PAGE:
by Chloe Liese
(Tough Love #2)
Publication date: June 24th 2019
Genres: Adult, Romance,
One fiery-haired, sexy scientist finds her perfect complement in a dark and handsome soccer star. Opposites attract, and they’ve got chemistry that’s explosive—literally.
Physics calls it entropy. Philosophy calls it Murphy’s Law: If something can go wrong, eventually it will. Professionally and personally speaking, Zed’s familiar with the principle. After a decade of trying to alter the atomic makeup of the mafia from its nucleus, now he’s set on leaving The Life and pursuing his heart. Problem is, the sassy, hot-headed spitfire he can’t quit is meddling in his slow burn escape plan, and turning it into full-on combustion.
Not to mention, Nairne’s got a painful history she won’t talk about and more secrets than she has lab instruments—which is really saying something. In an ideal world, the bad boy footballer would follow the brainy beauty overseas and they’d live happily ever after. But Murphy’s Law is proven true, as Zed finds his world imploding and his escape plan foiled. These enemies turned lovers end up discovering how costly it can be to meet the right person at the wrong time.
A present he can’t escape.
A past she can’t forget.
A future they won’t stop fighting for.
They say all’s fair in love…and war.
Book Two in the Tough Love Series—an enemies to lovers, suspenseful romance, full of sexy Italians, feisty heroines, globe-trotting action, and an ending that’ll both satisfy you and leave you ready for more!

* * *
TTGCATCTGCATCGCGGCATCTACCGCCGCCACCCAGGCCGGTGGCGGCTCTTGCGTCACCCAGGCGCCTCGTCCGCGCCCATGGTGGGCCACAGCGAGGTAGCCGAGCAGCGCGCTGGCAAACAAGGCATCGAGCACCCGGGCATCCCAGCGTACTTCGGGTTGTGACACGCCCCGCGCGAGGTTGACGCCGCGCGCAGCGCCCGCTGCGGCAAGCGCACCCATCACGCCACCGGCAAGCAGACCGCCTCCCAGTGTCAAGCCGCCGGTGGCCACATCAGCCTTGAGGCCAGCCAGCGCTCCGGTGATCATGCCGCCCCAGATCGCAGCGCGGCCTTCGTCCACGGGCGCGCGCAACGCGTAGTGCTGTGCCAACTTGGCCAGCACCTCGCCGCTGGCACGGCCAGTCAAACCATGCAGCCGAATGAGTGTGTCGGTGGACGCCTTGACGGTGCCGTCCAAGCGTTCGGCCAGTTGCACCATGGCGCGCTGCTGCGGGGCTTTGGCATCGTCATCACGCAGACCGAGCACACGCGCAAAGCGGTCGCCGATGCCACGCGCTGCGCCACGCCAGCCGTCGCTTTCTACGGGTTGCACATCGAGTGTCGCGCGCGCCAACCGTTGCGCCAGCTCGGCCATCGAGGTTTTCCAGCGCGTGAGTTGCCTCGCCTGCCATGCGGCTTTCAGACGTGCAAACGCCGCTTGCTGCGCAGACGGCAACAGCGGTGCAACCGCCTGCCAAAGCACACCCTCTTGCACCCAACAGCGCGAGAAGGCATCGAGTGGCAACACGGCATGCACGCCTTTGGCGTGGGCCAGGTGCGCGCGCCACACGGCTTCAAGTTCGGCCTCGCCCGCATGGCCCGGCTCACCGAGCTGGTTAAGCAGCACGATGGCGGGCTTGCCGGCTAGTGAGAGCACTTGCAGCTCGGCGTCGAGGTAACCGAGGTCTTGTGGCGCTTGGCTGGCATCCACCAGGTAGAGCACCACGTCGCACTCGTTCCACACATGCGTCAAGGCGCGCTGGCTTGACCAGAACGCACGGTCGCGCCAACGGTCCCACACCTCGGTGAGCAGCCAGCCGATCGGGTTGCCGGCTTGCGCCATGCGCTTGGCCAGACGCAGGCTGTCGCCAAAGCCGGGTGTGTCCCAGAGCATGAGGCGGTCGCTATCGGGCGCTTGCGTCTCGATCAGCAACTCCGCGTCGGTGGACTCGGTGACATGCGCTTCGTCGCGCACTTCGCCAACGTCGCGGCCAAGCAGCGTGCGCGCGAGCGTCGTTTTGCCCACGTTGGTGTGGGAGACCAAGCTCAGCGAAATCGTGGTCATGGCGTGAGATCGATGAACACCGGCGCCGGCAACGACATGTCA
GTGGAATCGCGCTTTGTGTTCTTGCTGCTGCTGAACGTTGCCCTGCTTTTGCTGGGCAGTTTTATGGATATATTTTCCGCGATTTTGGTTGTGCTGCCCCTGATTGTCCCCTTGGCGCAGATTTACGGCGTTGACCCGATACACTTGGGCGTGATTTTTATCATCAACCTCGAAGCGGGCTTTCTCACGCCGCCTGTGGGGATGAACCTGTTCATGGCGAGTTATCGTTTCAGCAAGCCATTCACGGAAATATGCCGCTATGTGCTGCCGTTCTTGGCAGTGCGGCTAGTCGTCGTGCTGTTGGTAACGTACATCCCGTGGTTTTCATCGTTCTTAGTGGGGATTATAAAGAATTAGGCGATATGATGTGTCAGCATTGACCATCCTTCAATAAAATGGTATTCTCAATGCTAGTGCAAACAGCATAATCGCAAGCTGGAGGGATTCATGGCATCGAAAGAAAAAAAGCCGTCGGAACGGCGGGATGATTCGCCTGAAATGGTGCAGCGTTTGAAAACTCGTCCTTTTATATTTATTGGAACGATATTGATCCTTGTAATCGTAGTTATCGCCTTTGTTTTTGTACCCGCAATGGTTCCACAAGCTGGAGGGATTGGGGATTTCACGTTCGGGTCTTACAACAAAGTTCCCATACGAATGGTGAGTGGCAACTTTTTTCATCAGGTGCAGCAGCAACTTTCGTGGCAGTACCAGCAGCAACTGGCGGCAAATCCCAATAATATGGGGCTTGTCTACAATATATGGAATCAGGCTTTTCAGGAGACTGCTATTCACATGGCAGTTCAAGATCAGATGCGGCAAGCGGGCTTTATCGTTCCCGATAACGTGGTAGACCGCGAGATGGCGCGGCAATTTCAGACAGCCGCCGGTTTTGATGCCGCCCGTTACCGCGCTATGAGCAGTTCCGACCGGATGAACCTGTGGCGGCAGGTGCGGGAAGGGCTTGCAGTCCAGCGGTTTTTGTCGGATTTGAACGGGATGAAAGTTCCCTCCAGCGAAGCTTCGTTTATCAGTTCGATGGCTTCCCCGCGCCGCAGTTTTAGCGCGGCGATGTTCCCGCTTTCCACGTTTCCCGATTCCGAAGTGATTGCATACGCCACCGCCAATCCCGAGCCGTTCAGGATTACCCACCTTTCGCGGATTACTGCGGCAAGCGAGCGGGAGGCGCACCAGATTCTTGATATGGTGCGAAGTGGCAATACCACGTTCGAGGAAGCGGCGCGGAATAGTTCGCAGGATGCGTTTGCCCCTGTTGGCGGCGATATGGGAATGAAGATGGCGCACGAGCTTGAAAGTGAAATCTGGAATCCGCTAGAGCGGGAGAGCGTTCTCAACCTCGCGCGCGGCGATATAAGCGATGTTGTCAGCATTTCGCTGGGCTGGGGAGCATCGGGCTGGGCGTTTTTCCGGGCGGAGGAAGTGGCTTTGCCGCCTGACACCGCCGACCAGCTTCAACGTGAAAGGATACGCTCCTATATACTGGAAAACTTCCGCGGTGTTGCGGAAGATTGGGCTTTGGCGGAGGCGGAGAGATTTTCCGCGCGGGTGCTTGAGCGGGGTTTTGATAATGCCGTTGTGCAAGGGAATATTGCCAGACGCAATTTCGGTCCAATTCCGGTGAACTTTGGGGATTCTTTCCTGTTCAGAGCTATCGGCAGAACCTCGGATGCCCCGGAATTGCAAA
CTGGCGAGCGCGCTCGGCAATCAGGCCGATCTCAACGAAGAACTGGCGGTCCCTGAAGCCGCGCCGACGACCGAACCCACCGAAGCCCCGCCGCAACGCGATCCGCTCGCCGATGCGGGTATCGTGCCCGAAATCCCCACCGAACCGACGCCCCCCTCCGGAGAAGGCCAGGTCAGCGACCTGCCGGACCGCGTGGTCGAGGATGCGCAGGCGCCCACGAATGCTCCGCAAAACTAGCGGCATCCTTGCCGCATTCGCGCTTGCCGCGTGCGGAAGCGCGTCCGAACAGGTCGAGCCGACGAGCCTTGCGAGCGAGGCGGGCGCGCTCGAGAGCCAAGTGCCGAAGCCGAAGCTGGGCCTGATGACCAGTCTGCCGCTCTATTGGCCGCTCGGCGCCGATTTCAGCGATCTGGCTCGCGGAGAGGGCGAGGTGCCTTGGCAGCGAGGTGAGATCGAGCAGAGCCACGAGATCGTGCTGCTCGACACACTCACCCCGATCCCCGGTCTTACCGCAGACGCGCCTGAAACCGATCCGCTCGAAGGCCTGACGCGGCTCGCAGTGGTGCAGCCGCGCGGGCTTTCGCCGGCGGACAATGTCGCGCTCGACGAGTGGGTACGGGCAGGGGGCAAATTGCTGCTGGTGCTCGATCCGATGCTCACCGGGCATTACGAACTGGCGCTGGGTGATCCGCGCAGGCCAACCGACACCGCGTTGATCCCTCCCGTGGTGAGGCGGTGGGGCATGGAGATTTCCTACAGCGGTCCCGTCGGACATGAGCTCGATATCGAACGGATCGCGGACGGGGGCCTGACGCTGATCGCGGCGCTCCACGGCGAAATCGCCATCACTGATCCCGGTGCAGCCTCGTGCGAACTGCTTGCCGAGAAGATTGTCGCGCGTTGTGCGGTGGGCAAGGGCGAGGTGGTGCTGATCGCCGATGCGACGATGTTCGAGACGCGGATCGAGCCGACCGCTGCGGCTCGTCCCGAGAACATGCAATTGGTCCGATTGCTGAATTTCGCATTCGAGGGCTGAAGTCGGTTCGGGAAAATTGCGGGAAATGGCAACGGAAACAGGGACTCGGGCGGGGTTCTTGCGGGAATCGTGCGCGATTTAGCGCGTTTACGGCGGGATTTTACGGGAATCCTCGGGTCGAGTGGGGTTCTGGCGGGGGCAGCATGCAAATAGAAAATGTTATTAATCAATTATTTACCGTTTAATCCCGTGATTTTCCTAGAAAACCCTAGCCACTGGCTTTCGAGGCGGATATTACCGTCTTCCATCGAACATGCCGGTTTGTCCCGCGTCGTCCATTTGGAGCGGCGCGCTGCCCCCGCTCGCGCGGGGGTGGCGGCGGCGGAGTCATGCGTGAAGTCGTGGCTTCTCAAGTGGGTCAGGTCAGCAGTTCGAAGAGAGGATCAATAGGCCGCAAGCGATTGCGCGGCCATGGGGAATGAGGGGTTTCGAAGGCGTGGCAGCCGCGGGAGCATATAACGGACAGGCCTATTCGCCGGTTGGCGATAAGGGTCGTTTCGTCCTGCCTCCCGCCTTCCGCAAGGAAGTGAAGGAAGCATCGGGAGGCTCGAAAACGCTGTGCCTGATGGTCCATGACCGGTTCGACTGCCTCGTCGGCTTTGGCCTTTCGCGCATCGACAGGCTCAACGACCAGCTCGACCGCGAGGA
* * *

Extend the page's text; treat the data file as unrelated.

When I decided to start writing romance, I knew I wanted my stories to represent diverse people as beautiful, sexual, and desirable. I also deeply believe in writing sex in romances because it’s a human dynamic that powerfully illustrates characters individually and in relationship to one another. I want the sex to represent real sex too—women needing their mind aroused as much as their body; men coming before the women. I also think it’s time to let BDSM (which is a small component of Nairne and Zed’s sex life) to have a place in sex without being cast as transgressive or reminiscent of Fifty Shades of Grey (FOS). I understand and appreciate that the FOS trilogy put BDSM on the mainstream romance map, but just because a book has it doesn’t mean it’s like it. I also think it’s important to let kink be anyone’s purview, and to represent that in romance. When I researched, spinal injury and sexuality, I read about how important it is for people with disability and life-changing injury who like kink in their sex life to not be excluded from it on the grounds of being considered “delicate” or “prone to further injury.” The accounts I read were women and men saying the last thing they wanted after injury was for their sexual identity and preferences to be seen as not theirs to have anymore, to have their injury define and constrict their sexuality in that way. So in these first couple of books that are Nairne and Zed’s, I’ve really tried to write books that accurately reflect the considerations, conversations, and dynamics that two people like Nairne and Zed might share. I will always aspire to write romance that allows reader’s an entertaining escape while resonating with them, as I attempt to capture the real and gratifying work of relational intimacy of the body, mind, and heart.